This comparison is not a dream, but has become a reality and leads us to the conviction that the work of our German city planners is 90 percent nonproductive and useless. But it would be wrong to regard the work of the Russian city planner, free from all nonessential formalities and the concern for private property, as child’s play. Only by freeing the best creative energies of the city planner from the shackles of private property restrictions can their full flowering in their entire social, technical, and artistic dimension be assured. In our country, city planning is what the word says: mere city planning. In Russia city planning is in fact city building.
The Russian city builder is faced by a task that has not been faced by humanity during the past one thousand years: the creation of entirely new Socialist cities! It is therefore not surprising that in striving to reach such a remote goal opinions will differ and often tend to degenerate into fathomless theories. Yet realistic plans that are both pragmatic and feasible, such as those of my colleague Ernst May, are suddenly criticized by the usually objective editor, Paul F. Schmidt (in Der Abend of June 9th, 1931), as follows: ‘Like a steel straightjacket, the plans of these cities and dwellings force all their inhabitants into a soulless sameness. These are cities for slaves of the state, forbidden to lead their own lives, and their existence has only one purpose: to work like coolies for the state and to bear children.’ When I read these lines, I could not help but think of how very comfortable our own Socialists must feel in the ‘steel straightjacket’ of the Wilhelmian city with its slum apartments and rear-alley catacombs, if they dare to reject the liberating influence of the urban plans and housing concepts of May, an influence that must be clearly evident to anyone who dares remain objective.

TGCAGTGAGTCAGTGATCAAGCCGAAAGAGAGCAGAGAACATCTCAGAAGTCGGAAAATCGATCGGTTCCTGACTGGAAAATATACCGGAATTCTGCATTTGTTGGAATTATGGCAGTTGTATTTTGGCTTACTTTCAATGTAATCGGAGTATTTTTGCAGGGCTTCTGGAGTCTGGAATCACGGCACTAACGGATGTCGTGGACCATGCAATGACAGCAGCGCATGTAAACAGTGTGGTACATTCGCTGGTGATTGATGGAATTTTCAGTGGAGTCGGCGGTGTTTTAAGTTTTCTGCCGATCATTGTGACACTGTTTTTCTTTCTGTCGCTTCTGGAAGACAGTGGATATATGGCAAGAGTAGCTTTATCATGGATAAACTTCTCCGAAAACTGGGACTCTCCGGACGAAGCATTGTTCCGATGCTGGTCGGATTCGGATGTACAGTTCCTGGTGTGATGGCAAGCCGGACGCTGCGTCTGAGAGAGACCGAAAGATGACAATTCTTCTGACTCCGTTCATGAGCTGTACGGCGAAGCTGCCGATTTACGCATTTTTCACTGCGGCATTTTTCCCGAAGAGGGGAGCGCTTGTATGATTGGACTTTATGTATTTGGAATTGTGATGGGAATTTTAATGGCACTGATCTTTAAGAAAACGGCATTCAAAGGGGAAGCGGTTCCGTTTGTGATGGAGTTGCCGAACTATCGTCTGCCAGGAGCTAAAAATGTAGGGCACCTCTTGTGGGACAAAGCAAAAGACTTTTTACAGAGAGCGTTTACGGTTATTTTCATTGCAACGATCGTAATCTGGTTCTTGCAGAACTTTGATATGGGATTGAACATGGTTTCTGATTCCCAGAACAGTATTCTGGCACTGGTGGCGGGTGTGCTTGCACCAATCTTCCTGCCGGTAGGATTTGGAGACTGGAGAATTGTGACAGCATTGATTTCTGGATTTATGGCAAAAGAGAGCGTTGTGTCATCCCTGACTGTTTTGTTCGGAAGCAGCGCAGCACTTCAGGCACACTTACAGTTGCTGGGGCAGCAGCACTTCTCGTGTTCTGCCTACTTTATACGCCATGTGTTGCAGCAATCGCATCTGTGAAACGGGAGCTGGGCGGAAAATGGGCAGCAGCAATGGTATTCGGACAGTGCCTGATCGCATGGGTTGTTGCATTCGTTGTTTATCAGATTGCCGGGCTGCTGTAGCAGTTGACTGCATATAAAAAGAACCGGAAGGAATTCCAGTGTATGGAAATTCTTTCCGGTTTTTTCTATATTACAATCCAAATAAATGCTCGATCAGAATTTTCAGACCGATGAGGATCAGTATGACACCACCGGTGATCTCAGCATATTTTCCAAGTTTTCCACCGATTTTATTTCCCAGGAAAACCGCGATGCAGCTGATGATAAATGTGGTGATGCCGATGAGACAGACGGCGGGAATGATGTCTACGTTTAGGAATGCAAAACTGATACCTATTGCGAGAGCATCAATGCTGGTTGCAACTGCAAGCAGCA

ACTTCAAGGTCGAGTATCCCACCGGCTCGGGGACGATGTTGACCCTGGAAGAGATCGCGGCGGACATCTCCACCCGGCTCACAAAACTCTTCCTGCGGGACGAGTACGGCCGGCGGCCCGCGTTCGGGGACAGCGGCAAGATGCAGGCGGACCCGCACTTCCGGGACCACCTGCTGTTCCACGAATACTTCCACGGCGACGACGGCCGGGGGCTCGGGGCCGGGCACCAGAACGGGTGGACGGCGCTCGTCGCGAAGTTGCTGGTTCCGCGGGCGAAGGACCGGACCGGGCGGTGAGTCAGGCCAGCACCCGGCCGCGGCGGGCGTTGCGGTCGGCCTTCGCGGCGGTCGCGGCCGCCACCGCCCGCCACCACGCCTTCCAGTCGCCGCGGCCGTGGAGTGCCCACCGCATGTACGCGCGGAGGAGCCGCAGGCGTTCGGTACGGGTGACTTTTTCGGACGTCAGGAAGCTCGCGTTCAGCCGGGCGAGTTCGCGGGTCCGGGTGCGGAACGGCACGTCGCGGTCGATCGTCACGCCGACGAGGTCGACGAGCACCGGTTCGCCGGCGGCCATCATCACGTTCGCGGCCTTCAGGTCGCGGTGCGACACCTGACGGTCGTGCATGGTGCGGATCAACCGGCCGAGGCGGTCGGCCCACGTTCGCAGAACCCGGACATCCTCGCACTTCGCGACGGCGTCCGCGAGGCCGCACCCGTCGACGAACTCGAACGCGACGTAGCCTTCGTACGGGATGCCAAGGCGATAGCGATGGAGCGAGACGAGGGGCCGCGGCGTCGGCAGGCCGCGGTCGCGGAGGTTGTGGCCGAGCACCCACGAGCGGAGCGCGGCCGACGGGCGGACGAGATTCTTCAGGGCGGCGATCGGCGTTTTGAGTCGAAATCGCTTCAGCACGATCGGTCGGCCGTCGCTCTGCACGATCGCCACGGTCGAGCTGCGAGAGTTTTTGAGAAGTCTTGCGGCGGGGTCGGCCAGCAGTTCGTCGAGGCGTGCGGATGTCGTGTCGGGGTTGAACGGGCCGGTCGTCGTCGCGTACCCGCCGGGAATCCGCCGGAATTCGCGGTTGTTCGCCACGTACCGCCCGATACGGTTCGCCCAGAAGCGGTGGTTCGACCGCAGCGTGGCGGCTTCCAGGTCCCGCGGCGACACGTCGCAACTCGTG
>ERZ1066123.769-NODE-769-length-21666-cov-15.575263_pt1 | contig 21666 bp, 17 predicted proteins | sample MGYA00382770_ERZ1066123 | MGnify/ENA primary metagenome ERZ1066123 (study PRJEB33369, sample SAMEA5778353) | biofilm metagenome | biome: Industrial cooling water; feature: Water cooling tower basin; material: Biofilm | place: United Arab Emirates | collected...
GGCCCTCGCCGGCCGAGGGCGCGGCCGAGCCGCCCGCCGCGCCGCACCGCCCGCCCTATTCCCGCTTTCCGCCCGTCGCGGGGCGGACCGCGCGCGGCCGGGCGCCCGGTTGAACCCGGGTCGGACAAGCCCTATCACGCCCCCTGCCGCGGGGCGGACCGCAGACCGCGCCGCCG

Let me concede one thing to Paul Schmidt, albeit on a different level of criticism and unencumbered by partisan and political considerations. I do admit (and so does May) that the formal layout of his new cities has not yet been ‘solved,’ in the sense that they cannot yet be considered free from ingrained design habits and traditional preconceptions. I do not wish to imply by this remark that I subscribe to the view that Socialism must inevitably produce a special art form of its own, i.e., some kind of pure ‘Socialist art.’ Anyone believing such a thing has no real conception either of art or Socialism. Still, the Russian cities will eventually evolve their own form, fit to contain life and at the same time have spiritual significance. The deepest and loftiest aspirations of the Socialist spirit must find their expression here. There is no more powerful message to the people than stone transformed into plastic form. No loudspeaker, and not even the most forceful orator can speak to the nation more consistently and convincingly, crossing generations, educating them and winning their allegiance, than a building or a city. The power of artistic accomplishment was, is, and will forever remain the work of talented great artists, of whom the world has really never produced more than a dozen in a thousand  years. The creation of the Socialist city as an art form, a kind of ‘cathedral’ of the people and Socialism is a task still to be accomplished by the Russians of the future.